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Scribblings  by Baylor

I take a moment for quiet thought, a moment for reflection, a moment for grief, here in this small lane, away from the frightened, grieving crowds and the flash of armor far across the plain. In another moment, I will rise and take my tasks back up, but for this moment, I will sit and breathe and remember two small brothers in Gondorian finery, playing with wooden swords in a green courtyard.

The near-silent patter of hobbit feet recalls me too soon, and without looking I know that Peregrin hovers uncertainly, fretfully, near my elbow. He now wears one of those very same small suits of Gondorian finery, though his sword is not made of wood. No, it is all too real.

I sigh and stir slightly, so Peregrin takes it as invitation, and presses himself quickly up against me, his face buried in my shoulder and his arms encircling my neck. I reach out automatically to pat his back in reassurance. He is lonely, and frightened, I know, here in this cold, strange city of stone without his cousins. He is so very young.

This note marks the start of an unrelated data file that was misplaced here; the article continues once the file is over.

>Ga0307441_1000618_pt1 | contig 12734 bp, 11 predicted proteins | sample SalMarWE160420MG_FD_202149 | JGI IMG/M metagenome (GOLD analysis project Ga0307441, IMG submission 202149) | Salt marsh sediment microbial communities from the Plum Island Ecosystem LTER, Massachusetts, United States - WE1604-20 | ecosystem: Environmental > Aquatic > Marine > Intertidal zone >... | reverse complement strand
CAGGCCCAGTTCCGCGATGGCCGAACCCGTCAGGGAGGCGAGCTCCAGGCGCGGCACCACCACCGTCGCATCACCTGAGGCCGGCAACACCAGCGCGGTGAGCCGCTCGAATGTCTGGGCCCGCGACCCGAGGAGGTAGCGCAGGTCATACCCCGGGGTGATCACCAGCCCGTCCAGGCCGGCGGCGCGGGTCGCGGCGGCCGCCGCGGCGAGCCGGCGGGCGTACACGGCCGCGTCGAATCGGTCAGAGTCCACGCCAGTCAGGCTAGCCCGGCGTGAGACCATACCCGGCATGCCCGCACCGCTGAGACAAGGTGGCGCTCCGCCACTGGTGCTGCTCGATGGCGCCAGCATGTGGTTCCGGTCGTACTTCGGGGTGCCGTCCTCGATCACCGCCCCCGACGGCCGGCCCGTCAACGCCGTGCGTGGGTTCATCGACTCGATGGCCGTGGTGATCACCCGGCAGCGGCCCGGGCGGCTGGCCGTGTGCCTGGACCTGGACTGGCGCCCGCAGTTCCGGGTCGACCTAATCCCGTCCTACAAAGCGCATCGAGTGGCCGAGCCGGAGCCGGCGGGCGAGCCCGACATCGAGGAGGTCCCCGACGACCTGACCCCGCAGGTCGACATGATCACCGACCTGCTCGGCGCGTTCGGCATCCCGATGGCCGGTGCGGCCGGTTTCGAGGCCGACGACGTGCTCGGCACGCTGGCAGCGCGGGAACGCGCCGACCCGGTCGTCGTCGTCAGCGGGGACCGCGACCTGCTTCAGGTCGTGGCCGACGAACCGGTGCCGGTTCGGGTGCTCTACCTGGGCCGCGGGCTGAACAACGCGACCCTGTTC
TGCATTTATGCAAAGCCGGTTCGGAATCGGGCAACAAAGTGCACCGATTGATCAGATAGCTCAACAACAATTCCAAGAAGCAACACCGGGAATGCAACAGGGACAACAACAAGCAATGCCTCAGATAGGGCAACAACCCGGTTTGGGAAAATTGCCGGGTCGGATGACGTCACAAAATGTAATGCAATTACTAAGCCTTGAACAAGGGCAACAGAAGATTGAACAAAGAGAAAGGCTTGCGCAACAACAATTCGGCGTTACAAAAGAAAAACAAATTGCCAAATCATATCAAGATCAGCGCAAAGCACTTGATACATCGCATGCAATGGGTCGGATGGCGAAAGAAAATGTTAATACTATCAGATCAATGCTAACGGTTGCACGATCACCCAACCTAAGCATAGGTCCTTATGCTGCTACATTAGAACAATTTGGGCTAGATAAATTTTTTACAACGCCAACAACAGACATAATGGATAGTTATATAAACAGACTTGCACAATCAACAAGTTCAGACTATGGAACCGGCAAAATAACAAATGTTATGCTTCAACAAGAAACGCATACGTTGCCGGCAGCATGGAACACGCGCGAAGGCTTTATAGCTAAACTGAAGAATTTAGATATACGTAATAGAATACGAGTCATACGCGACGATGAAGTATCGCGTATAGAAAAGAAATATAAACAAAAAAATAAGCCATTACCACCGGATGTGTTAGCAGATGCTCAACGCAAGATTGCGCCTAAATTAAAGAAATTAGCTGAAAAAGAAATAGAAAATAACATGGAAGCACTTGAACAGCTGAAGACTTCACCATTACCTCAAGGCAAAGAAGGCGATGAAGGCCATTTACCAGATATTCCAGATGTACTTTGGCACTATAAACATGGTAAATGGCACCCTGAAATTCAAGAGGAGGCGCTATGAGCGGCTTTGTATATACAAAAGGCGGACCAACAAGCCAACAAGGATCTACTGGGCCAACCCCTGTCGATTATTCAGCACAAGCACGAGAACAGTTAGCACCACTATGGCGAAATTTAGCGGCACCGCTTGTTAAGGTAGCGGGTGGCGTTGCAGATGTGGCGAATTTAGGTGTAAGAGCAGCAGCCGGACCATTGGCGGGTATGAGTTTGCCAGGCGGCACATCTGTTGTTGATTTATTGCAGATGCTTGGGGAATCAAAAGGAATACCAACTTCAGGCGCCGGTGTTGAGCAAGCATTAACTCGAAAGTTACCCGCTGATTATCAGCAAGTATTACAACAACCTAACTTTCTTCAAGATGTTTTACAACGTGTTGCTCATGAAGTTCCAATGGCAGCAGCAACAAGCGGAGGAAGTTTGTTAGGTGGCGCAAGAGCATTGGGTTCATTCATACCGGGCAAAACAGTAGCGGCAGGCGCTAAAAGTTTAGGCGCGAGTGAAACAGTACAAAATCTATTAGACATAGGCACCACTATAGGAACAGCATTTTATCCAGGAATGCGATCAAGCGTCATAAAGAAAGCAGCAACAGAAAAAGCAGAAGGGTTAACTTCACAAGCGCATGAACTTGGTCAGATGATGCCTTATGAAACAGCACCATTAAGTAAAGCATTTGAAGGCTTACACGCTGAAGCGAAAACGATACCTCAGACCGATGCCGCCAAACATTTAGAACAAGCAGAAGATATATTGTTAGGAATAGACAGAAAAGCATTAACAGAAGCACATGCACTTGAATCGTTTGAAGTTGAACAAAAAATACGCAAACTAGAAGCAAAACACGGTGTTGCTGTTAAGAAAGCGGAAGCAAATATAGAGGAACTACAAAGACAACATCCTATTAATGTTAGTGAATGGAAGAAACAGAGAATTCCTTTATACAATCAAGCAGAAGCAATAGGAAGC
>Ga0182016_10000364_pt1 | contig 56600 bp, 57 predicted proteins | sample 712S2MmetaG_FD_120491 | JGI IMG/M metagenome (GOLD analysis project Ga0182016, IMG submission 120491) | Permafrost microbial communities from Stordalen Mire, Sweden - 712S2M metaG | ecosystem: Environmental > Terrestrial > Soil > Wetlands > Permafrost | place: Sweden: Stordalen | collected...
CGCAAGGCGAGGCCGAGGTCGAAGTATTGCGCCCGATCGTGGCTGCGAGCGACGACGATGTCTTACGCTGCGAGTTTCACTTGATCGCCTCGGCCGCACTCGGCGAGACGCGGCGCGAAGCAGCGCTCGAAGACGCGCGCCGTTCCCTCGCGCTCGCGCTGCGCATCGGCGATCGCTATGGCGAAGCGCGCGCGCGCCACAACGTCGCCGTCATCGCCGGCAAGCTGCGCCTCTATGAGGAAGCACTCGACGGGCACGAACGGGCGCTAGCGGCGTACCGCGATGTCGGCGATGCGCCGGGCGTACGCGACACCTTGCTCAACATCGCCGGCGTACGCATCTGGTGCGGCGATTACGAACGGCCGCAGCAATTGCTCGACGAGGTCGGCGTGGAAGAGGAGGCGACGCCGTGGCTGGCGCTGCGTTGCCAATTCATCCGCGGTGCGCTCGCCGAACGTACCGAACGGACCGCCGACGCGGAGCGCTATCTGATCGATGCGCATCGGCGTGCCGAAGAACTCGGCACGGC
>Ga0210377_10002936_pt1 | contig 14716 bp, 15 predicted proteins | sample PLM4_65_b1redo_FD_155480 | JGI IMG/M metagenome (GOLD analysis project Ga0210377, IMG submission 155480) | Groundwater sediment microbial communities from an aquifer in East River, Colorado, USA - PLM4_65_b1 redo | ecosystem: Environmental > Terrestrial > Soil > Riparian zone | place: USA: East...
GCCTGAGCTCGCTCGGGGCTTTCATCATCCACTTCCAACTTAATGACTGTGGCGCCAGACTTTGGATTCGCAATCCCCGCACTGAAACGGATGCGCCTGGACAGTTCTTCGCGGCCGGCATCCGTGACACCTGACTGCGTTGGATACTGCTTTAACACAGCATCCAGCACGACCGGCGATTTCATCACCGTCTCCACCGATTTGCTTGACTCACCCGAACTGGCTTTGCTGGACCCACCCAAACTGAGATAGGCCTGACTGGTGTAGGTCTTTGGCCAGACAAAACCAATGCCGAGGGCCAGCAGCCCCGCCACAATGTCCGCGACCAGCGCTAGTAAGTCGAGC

“Gandalf,” he says in that sweet, piping voice that echoes to me of many old friends, “is there still a fool’s hope?”

Surprise at the question makes me laugh, and now I look down at large green eyes that know no guile. “Yes,” I say, “there are some brave fools who would hold out hope, even now.”

He smiles, chubby face glowing with delight at having made me laugh. “I do not mind being a fool,” he says softly, and now I cannot laugh at the sincerity of those words.

“You have had much practice,” I answer, and then rest my head atop his curly one. “As have I. No, Pippin, I do not mind being a fool either.”

Then taking his small hand, I lead us back to our duties, small and large.





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